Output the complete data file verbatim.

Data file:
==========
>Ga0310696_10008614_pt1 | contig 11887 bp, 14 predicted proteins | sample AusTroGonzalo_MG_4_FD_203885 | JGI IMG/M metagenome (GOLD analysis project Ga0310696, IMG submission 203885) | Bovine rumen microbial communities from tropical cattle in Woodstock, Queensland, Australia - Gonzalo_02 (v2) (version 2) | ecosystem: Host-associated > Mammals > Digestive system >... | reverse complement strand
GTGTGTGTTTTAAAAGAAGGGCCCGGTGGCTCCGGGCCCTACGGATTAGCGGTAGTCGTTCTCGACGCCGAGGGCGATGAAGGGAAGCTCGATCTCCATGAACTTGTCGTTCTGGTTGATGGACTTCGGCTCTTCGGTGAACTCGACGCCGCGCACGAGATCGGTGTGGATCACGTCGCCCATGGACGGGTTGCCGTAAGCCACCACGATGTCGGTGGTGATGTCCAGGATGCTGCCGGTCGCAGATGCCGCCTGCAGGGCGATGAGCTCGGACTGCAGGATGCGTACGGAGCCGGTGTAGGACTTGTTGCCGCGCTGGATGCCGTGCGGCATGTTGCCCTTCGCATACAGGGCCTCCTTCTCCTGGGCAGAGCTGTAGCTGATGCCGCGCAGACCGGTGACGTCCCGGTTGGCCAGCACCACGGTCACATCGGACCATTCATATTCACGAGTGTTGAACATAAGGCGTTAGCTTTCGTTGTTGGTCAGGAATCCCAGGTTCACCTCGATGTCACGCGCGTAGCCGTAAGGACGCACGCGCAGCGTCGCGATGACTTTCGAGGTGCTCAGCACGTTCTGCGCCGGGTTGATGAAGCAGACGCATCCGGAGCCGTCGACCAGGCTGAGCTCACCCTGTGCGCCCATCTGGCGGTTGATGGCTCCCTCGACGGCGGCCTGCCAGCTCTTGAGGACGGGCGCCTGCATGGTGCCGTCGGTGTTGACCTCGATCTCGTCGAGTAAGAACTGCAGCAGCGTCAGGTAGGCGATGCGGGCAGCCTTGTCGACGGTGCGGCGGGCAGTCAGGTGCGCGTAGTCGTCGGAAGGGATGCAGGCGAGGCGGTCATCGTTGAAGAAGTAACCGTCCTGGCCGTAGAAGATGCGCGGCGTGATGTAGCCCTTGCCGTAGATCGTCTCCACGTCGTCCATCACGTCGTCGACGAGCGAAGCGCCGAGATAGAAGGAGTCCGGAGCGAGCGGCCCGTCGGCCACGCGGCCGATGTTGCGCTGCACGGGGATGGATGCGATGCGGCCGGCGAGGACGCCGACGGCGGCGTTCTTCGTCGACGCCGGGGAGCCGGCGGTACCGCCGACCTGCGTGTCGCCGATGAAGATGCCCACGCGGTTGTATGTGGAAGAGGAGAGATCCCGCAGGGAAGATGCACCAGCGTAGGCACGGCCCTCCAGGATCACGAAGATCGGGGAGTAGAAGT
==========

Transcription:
>Ga0310696_10008614_pt1 | contig 11887 bp, 14 predicted proteins | sample AusTroGonzalo_MG_4_FD_203885 | JGI IMG/M metagenome (GOLD analysis project Ga0310696, IMG submission 203885) | Bovine rumen microbial communities from tropical cattle in Woodstock, Queensland, Australia - Gonzalo_02 (v2) (version 2) | ecosystem: Host-associated > Mammals > Digestive system >... | reverse complement strand
GTGTGTGTTTTAAAAGAAGGGCCCGGTGGCTCCGGGCCCTACGGATTAGCGGTAGTCGTTCTCGACGCCGAGGGCGATGAAGGGAAGCTCGATCTCCATGAACTTGTCGTTCTGGTTGATGGACTTCGGCTCTTCGGTGAACTCGACGCCGCGCACGAGATCGGTGTGGATCACGTCGCCCATGGACGGGTTGCCGTAAGCCACCACGATGTCGGTGGTGATGTCCAGGATGCTGCCGGTCGCAGATGCCGCCTGCAGGGCGATGAGCTCGGACTGCAGGATGCGTACGGAGCCGGTGTAGGACTTGTTGCCGCGCTGGATGCCGTGCGGCATGTTGCCCTTCGCATACAGGGCCTCCTTCTCCTGGGCAGAGCTGTAGCTGATGCCGCGCAGACCGGTGACGTCCCGGTTGGCCAGCACCACGGTCACATCGGACCATTCATATTCACGAGTGTTGAACATAAGGCGTTAGCTTTCGTTGTTGGTCAGGAATCCCAGGTTCACCTCGATGTCACGCGCGTAGCCGTAAGGACGCACGCGCAGCGTCGCGATGACTTTCGAGGTGCTCAGCACGTTCTGCGCCGGGTTGATGAAGCAGACGCATCCGGAGCCGTCGACCAGGCTGAGCTCACCCTGTGCGCCCATCTGGCGGTTGATGGCTCCCTCGACGGCGGCCTGCCAGCTCTTGAGGACGGGCGCCTGCATGGTGCCGTCGGTGTTGACCTCGATCTCGTCGAGTAAGAACTGCAGCAGCGTCAGGTAGGCGATGCGGGCAGCCTTGTCGACGGTGCGGCGGGCAGTCAGGTGCGCGTAGTCGTCGGAAGGGATGCAGGCGAGGCGGTCATCGTTGAAGAAGTAACCGTCCTGGCCGTAGAAGATGCGCGGCGTGATGTAGCCCTTGCCGTAGATCGTCTCCACGTCGTCCATCACGTCGTCGACGAGCGAAGCGCCGAGATAGAAGGAGTCCGGAGCGAGCGGCCCGTCGGCCACGCGGCCGATGTTGCGCTGCACGGGGATGGATGCGATGCGGCCGGCGAGGACGCCGACGGCGGCGTTCTTCGTCGACGCCGGGGAGCCGGCGGTACCGCCGACCTGCGTGTCGCCGATGAAGATGCCCACGCGGTTGTATGTGGAAGAGGAGAGATCCCGCAGGGAAGATGCACCAGCGTAGGCACGGCCCTCCAGGATCACGAAGATCGGGGAGTAGAAGT